9. Prime

    I'm in a particular nasty mood today. So I'm going to take that puzzle apart and show that the answer that the author has in mind is not the correct one. Cute problem, but the statement needs a bit more work.
  10. Prime

    Suicide has the solution, toughing it through the last variation, where everything balances to the end in the last post. Another challenge is to express the solution in simpler terms. I will try that a little later. Now Suicide is ready to solve 40. Don't bother describing the cases where one group of 13 is heavier than the other. You've done that already. Just go directly into the path where everything balances.
  11. Prime

    When you directed to find the difference of the two numbers, you forgot to specify to subtract smaller from larger. Without that stipulation your formula only guarantees to determine the lower number every time.
  12. Prime

    Well, who is the author?
  13. Prime

    Or, perhaps, there are 78 cases for 39 coins. There are 39 distinct possibilities for which coin is a counterfeit and there are two possibilities for each -- heavy or light. But I don't see that as a guarantee that you can arrange your 4 weighings in a way to determine the counterfeit. Furthermore, I see a variation of the problem, where you can not find such an arrangement.
  14. Prime

    I don't think you have the answer. The description of your method is incomplete. Also, I think you are mistaking about 78 cases. I did ask to find the counterfeit coin and whether it is lighter or heavier. That makes it 117 cases for 39 coins, as I see it. Thanks for trying.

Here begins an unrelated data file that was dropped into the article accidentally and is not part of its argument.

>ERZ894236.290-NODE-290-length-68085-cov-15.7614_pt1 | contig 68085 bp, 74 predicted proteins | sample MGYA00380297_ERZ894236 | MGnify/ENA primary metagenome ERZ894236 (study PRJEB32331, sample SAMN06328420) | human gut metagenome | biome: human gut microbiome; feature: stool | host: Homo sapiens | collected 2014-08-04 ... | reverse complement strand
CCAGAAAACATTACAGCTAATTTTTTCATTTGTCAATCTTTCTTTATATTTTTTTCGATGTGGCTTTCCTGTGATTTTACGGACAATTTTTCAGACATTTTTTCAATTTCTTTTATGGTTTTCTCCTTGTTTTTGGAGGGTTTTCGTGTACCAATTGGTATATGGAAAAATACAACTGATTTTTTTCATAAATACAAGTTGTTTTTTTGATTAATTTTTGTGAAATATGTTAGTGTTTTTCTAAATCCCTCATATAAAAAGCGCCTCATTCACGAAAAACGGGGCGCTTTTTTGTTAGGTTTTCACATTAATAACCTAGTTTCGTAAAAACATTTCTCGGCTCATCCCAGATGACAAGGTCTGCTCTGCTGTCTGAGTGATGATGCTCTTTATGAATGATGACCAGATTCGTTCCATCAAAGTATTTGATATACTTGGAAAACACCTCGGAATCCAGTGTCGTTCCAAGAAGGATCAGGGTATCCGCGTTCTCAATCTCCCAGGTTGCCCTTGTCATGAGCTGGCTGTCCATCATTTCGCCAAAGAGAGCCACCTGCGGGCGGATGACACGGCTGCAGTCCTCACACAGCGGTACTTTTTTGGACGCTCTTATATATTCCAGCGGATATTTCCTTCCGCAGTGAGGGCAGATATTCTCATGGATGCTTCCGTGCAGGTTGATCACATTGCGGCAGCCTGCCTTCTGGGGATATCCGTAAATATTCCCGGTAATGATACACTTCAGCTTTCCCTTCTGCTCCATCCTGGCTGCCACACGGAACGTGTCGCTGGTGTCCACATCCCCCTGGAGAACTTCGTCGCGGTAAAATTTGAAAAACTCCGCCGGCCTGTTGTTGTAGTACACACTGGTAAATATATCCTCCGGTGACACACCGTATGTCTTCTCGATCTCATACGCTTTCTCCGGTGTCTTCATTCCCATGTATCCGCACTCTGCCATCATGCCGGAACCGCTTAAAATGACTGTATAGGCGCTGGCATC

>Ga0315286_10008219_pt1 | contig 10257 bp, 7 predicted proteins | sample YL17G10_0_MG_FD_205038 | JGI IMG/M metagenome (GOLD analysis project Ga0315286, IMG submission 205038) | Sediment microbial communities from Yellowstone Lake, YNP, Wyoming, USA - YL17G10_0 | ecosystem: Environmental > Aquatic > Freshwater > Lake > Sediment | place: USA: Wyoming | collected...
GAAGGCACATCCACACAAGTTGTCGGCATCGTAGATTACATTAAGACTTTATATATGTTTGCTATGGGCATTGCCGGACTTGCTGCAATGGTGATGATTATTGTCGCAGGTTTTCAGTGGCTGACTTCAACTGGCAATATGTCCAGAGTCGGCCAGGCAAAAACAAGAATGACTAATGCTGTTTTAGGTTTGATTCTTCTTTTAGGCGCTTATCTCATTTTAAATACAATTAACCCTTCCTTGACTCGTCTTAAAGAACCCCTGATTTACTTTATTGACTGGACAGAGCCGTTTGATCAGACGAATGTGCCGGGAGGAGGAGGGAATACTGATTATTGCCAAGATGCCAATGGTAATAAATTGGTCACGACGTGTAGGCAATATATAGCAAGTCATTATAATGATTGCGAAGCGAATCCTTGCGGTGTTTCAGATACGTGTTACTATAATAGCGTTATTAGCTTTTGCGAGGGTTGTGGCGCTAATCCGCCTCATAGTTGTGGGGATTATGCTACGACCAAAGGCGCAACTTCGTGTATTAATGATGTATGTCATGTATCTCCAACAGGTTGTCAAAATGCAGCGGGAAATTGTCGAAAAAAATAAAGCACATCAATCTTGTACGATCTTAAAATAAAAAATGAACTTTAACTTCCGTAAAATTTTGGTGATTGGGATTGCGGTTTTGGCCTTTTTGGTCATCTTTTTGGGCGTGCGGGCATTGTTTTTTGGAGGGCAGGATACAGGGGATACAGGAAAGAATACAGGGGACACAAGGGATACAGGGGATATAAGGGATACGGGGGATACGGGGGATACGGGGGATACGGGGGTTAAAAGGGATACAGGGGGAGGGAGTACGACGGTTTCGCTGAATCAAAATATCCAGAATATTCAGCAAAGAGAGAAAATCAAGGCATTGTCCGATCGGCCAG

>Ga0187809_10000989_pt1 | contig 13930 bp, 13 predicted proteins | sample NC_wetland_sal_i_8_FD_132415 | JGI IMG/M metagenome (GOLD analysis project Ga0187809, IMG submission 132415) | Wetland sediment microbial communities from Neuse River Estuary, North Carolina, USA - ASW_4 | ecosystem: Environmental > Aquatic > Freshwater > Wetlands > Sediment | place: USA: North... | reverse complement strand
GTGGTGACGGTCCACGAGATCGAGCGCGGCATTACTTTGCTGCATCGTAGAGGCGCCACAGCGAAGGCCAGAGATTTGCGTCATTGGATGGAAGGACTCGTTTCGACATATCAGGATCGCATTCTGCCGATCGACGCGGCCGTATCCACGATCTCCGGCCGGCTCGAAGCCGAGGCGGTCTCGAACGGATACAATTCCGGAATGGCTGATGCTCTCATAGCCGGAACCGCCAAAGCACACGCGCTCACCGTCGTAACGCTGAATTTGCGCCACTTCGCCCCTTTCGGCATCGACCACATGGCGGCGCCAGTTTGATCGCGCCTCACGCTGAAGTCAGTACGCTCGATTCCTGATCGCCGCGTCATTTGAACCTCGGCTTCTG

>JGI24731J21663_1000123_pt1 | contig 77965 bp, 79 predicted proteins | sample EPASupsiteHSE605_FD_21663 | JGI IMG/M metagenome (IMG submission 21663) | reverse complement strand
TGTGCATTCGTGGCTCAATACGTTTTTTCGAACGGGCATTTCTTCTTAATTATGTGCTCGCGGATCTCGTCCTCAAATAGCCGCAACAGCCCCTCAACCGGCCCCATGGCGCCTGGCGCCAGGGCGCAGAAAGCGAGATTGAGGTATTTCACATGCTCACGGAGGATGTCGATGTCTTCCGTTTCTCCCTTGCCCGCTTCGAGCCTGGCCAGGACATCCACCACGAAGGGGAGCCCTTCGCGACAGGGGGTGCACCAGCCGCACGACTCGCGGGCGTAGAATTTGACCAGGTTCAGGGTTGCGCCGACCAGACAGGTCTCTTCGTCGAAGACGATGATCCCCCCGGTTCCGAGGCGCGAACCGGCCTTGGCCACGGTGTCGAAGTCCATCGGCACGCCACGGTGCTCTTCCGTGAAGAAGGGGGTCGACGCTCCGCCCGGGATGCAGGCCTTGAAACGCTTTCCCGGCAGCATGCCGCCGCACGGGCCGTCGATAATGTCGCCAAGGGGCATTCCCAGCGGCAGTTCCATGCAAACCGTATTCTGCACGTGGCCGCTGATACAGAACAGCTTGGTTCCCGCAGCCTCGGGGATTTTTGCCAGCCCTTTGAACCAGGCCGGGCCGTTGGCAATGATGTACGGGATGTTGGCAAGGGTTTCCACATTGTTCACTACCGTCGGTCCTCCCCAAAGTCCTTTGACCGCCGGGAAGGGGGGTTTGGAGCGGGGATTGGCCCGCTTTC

15. Prime

    I studied my math back when they did not come up with calculators yet. So the integral of t**2 is (1/3)* t**3. If you plug in the boundaries and subtract lower from upper, you get 2/3. Cosine of 60 degrees is 1/2, and I guess you have figured out the logarithm. This puzzle is hard to solve unless, you heard that limmerick before.
  16. Prime

    After seeing so many variations of the counterfeit coin weighing problem on this forum, I am compelled to take that puzzle to the top and slightly over. Here is my own variation: There are 39 coins, one of them counterfeit and weighs either more, or less than a true coin. In 4 weighings, or less on a balance-type scale, find the counterfeit and determine whether it weighs more or less than a true coin. And for an encore… When you have solved the above problem (or not), find the only counterfeit coin (which weighs more or less) out of 40 coins with 4 weighings, or less.